Eighty per cent of those who are employed in the construction trades, such as builders, plumbers, electricians, plasterers and tilers, run the highest risk of asbestos exposure along with property clearance / demolition services and members of the public.

A particular challenge can be the management and disposal of asbestos containing materials (ACMs) when found in public or commercial premises, most often in schools, hospitals and retail stores, which is known to often bring confusion over proper management of exposure risk.

Those responsible for non-domestic premises are required to know about the location, condition and the management of ACMs on their premises, with an asbestos register and management plan available for each building on site.

Despite the many asbestos awareness initiatives by the Health and Safety Executive (HSE) and construction trade associations a quarter of site contractors appear to be unaware they have come into direct contact with asbestos and only a third of claim to be aware that they have disturbed asbestos during their work.

Promoting good practice

In September, the Retail Asbestos Working Group (RAWG) published a document entitled ‘The Management of Asbestos Containing Materials in the Retail Sector’, which is aimed at promoting good-practice by providing guidance to retailers and site contractors in carrying out their duties under the Control of Asbestos Regulations (CAR) 2012.

The guidance has been developed in association with the HSE, the British Retail Consortium (BRC) and RAWG, a group of forward-thinking organisations and bodies that operate in the retail sector, including ASDA, Boots UK, Land Securities and Marks & Spencer.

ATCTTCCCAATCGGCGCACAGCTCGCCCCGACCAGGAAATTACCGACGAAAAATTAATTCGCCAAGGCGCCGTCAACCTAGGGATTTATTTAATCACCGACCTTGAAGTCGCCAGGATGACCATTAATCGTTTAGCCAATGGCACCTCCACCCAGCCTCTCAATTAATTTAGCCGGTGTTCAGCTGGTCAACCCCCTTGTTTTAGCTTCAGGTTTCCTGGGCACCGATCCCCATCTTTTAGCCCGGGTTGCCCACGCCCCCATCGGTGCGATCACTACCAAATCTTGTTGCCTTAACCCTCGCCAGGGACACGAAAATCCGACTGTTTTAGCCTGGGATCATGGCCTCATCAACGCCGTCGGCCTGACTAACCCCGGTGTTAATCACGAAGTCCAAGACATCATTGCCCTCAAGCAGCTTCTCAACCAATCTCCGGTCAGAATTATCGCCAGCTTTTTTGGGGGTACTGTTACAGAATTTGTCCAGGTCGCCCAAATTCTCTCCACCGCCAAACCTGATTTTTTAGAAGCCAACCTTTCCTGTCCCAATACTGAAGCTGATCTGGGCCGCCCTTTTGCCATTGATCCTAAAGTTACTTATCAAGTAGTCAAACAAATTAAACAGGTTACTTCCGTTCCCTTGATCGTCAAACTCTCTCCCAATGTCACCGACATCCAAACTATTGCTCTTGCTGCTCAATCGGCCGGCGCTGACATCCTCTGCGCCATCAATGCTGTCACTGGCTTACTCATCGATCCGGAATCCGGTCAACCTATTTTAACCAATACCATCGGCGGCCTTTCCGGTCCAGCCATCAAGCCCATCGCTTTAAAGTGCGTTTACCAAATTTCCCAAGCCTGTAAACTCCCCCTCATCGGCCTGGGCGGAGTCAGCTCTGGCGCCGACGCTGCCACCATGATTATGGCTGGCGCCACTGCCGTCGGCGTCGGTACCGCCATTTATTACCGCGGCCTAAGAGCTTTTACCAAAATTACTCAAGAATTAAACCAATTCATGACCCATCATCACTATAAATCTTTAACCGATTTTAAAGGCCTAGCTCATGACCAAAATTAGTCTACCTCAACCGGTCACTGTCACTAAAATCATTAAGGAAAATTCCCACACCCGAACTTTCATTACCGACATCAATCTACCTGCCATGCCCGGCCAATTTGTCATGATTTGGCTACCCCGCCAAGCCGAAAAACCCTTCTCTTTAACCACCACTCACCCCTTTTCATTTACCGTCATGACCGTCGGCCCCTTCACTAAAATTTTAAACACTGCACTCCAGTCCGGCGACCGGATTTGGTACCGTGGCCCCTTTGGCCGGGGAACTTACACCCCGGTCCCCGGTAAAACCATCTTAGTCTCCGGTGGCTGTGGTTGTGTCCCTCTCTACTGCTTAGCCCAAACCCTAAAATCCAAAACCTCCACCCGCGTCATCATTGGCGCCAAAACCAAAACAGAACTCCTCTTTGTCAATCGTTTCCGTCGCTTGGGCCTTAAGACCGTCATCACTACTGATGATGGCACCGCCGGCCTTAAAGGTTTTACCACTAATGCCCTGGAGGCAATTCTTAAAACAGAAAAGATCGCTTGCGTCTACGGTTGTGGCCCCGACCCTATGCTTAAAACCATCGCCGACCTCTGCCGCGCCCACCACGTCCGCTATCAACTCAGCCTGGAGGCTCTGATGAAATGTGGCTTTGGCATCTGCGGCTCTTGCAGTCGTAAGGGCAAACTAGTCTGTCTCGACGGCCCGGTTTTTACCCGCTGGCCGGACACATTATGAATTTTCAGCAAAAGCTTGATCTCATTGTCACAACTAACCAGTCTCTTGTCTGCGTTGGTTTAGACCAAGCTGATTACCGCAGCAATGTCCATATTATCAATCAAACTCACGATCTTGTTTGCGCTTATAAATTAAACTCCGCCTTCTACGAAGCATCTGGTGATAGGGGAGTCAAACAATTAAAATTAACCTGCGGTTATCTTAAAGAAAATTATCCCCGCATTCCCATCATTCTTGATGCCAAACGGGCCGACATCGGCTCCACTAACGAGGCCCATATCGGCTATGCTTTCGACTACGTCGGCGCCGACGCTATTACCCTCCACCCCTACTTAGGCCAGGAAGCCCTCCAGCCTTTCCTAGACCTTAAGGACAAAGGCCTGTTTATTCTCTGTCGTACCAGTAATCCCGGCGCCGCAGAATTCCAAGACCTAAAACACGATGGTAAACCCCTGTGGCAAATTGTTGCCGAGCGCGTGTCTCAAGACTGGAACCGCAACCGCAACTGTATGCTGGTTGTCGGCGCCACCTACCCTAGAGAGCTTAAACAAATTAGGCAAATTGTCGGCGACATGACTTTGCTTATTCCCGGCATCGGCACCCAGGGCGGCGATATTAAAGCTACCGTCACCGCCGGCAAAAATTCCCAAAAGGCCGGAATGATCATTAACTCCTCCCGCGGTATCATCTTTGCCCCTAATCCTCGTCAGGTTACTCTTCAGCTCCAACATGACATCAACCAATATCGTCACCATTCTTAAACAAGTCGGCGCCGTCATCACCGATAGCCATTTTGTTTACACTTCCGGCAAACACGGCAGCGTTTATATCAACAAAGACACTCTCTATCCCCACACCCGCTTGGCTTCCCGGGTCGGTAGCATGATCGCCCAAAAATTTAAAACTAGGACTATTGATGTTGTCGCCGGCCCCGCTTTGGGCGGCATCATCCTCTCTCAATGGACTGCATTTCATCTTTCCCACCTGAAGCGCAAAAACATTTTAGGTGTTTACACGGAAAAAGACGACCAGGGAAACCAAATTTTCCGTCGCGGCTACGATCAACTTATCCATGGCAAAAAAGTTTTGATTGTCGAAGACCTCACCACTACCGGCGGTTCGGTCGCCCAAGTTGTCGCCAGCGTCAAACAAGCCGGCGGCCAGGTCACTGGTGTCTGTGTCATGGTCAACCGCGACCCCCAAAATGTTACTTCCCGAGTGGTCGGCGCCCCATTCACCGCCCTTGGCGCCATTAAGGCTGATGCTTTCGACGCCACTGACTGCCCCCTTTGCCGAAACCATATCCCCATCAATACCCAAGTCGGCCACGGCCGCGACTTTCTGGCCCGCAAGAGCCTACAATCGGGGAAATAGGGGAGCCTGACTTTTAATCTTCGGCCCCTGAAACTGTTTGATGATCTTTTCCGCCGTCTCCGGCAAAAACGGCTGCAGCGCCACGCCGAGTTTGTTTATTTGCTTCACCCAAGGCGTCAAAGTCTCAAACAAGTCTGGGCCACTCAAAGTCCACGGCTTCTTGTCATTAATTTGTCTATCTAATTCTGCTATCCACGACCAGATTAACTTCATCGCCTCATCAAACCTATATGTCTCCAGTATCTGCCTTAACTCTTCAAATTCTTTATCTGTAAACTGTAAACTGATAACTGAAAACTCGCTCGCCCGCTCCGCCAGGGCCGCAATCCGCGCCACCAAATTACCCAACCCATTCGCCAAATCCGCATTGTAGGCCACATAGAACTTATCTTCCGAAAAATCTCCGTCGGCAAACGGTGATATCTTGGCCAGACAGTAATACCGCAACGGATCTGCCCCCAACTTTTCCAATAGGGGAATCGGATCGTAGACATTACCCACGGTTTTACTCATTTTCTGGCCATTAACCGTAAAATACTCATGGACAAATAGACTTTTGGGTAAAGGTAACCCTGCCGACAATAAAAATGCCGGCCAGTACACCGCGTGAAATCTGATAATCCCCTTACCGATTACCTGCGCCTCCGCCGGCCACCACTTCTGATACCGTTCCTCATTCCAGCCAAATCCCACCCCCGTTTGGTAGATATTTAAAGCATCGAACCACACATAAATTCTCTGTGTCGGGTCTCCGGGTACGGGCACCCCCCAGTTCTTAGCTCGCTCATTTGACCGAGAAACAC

The 54 page document offers an instructive approach of how retailers should undertake the management of asbestos during normal working hours and when maintenance and building works need to be carried out.

Clear and straightforward advice is given about both asbestos management and removal and also outlines the steps that should be taken by clients, employers, licensed asbestos removal contractors and other sub-contractors, who have a duty to ensure that asbestos is removed or worked on safely.

Types of retail premises

The guidance makes particular reference to the most prevalent types of retail premises, which are most likely to contain hidden asbestos:

  • A small independent retailer on the high street
  • An independent retailer who owns an average of four shops
  • A large retailer who owns around 250 retail stores in the UK.

Renovation work

In addition, case studies are detailed which refer to most common renovation work involving asbestos insulation board (AIB), tiles and sheeting:

  • The removal of a single AIB ceiling tile from a shop floor area
  • Dealing with failed leak air tests during an asbestos removal contract
  • Dealing with damaged AIB in a shop area
  • Dealing with a damaged ACM outside the shop or store
  • Dealing with fly tipped asbestos cement sheets found outside the shop
  • Investigating incidents and the spread of contamination

It has been estimated that there’s probably half a million commercial as well as residential premises constructed or renovated up until the 1990s at least, which still contain undiscovered ACMs. Once asbestos is disturbed and fibre dust breathed in, the fibres embed in the lung linings, eventually causing asbestosis disease or the rare but fatal, incurable mesothelioma cancer.

Click here to download  ‘The Management of Asbestos Containing Materials in the Retail Sector’ PDF from the British Retail Consortium website.